Scientists uncover how one protein keeps conditions ‘just right’ so that cells can easily divide into two identical daughter cells.
Cells divide to grow new tissues or patch up damaged ones, but when cell division goes wrong, it can cause more harm than good. To avoid dire consequences, namely disease and unwanted cell death, cells employ a suite of failsafes to ensure they split evenly, every time. Now, scientists have identified a previously unknown mechanism by which cells accomplish this impressive feat.
Usually, the genetic material within a cell assembles in loose, lengthy strands—picture an unwound spool of thread. During cell division, those strands coil themselves into tightly bound chromosomes and align at the cell’s equator. To make room for this chorus line formation, the squishy cell rounds up into a perfect sphere. Scientists have long known that if a cell cannot round at this stage, it cannot divide. The new research, published February 28, 2019 in Nature Communications, presents a novel idea: if a cell rounds with too much force, division becomes equally impossible.
“There are many reported cases of cells not having enough force to round up, but this is the first case reporting excess force,” said Prof. Keiko Kono, co-senior author of the study and principal investigator of the OIST Membranology Unit. The researchers discovered an alternate scenario, wherein a critical failsafe is removed, the cell generates too much force and division simply stalls. Though chromosomes still organize along the cell equator, a stage known as the “spindle assembly checkpoint,” division cannot proceed past this point.
“The chromosomes are just beautifully aligned,” said Kono, “but the checkpoint cannot be released.”
Kono conducted the study with co-senior author Prof. Makoto Nakanishi of the University of Tokyo, as well as additional collaborators from the University of Tokyo, Yamaguchi University, Nagoya City University, Kyoto University, and the Japanese Foundation for Cancer Research. At OIST, the Kono Unit pursues related research, investigating how cells change shape in response to different stimuli, including damage to their outer membranes. The research advances our understanding of how cells work and could someday inform how we treat many medical ailments, from hearing loss to cancer.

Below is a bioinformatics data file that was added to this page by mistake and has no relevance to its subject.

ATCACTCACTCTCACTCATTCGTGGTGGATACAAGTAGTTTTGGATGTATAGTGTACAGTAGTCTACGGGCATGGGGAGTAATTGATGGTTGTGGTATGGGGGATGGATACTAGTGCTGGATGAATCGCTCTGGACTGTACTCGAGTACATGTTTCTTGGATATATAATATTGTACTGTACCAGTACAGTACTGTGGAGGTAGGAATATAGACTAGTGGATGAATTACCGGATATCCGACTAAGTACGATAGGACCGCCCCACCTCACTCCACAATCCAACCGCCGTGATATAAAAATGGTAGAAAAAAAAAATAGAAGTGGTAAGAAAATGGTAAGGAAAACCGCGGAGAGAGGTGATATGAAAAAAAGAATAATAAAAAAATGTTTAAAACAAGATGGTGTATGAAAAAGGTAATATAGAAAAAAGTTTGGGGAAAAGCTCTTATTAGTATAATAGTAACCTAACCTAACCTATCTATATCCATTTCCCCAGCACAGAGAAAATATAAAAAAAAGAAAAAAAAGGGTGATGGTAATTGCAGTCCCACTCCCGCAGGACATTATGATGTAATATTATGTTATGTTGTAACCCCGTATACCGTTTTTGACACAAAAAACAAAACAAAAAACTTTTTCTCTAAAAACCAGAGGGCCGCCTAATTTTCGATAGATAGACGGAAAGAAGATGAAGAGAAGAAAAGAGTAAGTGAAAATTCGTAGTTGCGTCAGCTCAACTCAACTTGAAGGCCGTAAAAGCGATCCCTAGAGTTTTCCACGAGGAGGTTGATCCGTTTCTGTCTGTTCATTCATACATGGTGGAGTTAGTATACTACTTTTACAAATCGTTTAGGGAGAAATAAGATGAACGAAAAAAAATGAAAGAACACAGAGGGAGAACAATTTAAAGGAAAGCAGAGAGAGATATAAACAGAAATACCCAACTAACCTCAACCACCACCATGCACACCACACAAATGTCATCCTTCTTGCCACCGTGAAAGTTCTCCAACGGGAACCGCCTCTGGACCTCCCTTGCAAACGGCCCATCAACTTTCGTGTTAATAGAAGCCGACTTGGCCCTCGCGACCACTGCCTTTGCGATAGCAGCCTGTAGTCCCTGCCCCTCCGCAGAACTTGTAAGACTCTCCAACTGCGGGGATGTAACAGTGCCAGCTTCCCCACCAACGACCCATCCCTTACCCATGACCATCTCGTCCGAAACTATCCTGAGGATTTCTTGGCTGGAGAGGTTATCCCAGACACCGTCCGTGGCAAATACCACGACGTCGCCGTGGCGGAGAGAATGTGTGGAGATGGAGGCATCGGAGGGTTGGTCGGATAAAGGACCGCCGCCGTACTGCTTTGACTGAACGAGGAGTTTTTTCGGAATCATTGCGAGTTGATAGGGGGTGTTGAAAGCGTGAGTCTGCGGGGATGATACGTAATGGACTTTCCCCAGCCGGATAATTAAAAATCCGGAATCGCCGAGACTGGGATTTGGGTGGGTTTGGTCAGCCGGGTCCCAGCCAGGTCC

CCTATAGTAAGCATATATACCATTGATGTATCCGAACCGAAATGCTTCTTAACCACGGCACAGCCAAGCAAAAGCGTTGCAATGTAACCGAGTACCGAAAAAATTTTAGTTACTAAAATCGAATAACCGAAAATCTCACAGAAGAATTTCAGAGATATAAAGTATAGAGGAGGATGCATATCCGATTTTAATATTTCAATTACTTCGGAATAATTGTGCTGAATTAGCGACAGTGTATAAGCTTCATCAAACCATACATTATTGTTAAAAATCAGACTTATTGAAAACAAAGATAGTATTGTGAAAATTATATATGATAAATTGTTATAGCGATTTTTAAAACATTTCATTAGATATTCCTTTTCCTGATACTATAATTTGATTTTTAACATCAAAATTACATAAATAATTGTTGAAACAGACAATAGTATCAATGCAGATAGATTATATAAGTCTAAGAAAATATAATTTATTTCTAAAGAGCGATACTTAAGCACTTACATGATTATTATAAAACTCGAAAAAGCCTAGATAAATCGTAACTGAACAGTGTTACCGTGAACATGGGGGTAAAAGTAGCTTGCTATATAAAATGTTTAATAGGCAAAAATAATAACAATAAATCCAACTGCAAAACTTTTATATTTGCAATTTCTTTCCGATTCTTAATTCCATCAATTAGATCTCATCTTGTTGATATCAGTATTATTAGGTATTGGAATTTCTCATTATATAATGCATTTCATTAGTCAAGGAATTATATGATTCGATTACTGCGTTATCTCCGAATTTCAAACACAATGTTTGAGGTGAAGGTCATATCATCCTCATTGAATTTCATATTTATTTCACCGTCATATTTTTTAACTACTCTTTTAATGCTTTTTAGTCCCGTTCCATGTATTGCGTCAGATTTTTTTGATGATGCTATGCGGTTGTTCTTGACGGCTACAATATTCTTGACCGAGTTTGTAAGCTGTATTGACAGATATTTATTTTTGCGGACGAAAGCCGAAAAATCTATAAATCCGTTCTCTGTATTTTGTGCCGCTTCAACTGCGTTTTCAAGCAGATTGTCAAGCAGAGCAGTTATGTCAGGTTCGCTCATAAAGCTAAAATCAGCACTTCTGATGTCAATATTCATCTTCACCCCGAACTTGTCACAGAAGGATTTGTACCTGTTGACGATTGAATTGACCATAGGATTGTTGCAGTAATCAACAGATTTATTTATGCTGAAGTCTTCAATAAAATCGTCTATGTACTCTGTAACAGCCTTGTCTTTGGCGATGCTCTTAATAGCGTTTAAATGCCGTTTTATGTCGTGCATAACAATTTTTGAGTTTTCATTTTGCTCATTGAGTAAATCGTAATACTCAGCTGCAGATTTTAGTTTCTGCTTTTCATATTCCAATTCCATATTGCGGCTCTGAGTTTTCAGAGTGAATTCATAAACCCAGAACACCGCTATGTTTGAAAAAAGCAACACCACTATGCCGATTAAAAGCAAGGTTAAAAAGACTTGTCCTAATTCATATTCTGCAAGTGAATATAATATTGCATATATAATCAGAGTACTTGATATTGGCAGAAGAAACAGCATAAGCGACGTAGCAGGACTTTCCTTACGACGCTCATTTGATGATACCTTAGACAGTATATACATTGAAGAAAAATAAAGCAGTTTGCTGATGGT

During cell division, the genetic material inside an animal cell assembles along the cell equator. In order for a cell to continue dividing after this precise moment, known as the “spindle assembly checkpoint,” conditions need to be just right. Otherwise, the genetic material will be split unevenly between the two resulting cells, instigating disease and even cell death.
Molecular Brake Helps Maintain Balance
In a petri dish, cells tend to lie flat like fresh baked cookies stuck to a baking tray. During division, they puff up on the dish, forming into tiny balls. It’s been shown that a protein called cyclin-dependent kinase 1, or Cdk1, helps drive this rounding action. Cdk1 triggers a chain reaction which leads to accumulation of stringy filaments, called F-actin, at the cell surface. F-actin works with a proteinous partner—myosin—to pull the surface taut and cause the cell to round.